Lab Chimps: Antidepressants Change Their Outlook

Former lab chimps on antidepressants can regain their spirits and learn to play again even after more than 20 years as test animals, according to a study presented at the American Association for the Advancement of Science meeting recently in Boston. Dr. Godelieve Kranendonk, one of the lead researchers, spoke extensively to Pallab Ghosh of BBC News about the findings.

Working with the AAP, a rescue center in the Netherlands for retired lab animals, Dr. Kranendonk discovered that many of the older chimpanzees were at first unable to overcome their history of trauma. After consulting with Martin Bruene, a German professor of human psychiatric disorders, she gave the chimps prescribed doses of SSRIs: Selective Serotonin Reuptake Inhibitors. Two popular examples of drugs in that category include Paxil and Zoloft.

The chimps in Kranendonk’s study suffered from severe trauma as a result of their work as lab animals, acting out by screaming, vomiting, or even worse. As the BBC reports, two of the experimental chimps “would spend a third of their waking hours eating their own vomit.” Ghosh visited the AAP sanctuary and was impressed to report that the animals are now calm and even friendly, with a former screamer coming forward to show the reporter his carrots. But it wasn’t just a lucky guess when it came to prescribing the lab chimps the antidepressant treatment.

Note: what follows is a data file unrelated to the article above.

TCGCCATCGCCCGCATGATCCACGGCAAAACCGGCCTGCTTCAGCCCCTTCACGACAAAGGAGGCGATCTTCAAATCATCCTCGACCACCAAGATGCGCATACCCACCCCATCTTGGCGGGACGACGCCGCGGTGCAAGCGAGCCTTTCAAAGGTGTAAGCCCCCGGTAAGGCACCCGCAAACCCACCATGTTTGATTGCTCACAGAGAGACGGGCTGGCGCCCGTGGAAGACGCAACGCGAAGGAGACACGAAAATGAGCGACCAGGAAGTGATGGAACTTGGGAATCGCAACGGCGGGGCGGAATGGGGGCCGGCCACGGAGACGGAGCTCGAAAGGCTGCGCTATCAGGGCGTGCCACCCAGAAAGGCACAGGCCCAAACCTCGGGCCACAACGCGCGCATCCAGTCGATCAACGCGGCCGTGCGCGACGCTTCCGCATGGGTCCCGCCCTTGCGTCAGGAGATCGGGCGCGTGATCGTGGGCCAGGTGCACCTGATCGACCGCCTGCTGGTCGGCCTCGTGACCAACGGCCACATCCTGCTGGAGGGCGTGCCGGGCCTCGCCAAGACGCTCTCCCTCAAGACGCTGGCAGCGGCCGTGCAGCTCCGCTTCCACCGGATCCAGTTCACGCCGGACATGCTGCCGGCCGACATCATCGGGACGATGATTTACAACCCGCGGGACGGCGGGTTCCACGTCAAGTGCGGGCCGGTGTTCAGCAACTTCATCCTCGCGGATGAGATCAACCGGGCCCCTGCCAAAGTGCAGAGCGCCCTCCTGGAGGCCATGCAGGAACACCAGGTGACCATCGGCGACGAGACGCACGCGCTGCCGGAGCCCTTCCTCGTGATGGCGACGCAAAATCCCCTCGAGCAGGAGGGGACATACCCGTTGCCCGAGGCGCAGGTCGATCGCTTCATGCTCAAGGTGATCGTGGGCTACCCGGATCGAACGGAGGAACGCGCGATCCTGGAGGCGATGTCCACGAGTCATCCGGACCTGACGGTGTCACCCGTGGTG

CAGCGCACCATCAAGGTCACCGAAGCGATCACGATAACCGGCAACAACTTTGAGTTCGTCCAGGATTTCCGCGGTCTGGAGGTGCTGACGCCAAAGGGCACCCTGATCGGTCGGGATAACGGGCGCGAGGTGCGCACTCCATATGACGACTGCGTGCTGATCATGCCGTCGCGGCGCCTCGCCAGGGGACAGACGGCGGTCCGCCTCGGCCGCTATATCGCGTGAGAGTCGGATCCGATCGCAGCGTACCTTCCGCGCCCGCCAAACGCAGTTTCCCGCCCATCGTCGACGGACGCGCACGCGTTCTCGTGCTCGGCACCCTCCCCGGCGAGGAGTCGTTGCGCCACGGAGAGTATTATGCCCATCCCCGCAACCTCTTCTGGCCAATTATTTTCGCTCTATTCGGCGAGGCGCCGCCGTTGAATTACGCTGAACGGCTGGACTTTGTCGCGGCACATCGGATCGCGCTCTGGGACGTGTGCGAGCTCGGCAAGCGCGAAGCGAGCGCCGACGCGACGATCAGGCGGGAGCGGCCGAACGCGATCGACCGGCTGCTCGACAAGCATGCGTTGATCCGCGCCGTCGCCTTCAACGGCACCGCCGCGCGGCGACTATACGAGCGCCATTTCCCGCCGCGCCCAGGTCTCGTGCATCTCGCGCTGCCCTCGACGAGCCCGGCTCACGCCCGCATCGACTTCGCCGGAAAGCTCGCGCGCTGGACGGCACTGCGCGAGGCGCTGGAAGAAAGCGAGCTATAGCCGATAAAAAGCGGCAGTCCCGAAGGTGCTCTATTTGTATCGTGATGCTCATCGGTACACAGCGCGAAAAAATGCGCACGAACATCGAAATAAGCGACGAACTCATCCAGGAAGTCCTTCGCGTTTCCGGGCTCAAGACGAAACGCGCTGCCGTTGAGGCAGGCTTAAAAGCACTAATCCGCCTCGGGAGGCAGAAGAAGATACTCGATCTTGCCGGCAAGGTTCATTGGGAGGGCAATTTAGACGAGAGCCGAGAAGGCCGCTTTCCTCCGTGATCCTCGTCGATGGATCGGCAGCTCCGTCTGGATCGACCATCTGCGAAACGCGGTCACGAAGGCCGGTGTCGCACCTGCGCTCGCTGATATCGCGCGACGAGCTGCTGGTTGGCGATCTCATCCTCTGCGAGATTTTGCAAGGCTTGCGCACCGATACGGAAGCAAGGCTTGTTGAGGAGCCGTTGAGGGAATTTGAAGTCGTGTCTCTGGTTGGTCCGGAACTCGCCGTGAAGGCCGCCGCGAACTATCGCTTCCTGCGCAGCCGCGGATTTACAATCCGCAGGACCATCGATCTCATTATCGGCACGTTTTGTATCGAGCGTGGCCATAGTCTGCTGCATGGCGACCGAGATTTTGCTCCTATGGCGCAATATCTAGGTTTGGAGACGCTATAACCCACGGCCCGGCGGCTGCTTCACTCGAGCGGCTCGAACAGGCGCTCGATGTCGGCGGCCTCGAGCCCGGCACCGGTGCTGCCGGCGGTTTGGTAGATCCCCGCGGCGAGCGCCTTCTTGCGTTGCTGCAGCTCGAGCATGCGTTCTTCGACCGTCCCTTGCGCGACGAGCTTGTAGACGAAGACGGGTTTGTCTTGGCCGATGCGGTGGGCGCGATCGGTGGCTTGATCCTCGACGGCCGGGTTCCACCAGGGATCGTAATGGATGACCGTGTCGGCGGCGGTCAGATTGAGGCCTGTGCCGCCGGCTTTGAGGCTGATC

In 2011, Dr. Kranendonk participated in an earlier study with several other researchers which detailed symptoms of depression and post-traumatic stress disorder in former lab chimps. In one case, the patient was a 36-year-old chimp who was taken from the wild as an infant, suffering multiple traumas since her own infants were also taken from her. In several cases, the chimps displayed severe symptoms that would, if seen in a human, be diagnosed as evidence of a mental illness that could respond to treatment with SSRIs.

As Tara Dodrill reported earlier this year, the federal government is retiring most of the research chimps in the United States. The retired chimps will have a home at the Chimp Haven, the de facto National Chimpanzee Sanctuary.

A safe home may be only part of the solution for severely traumatized lab chimps. Antidepressants may help give them a boost toward recovery when nothing else has worked.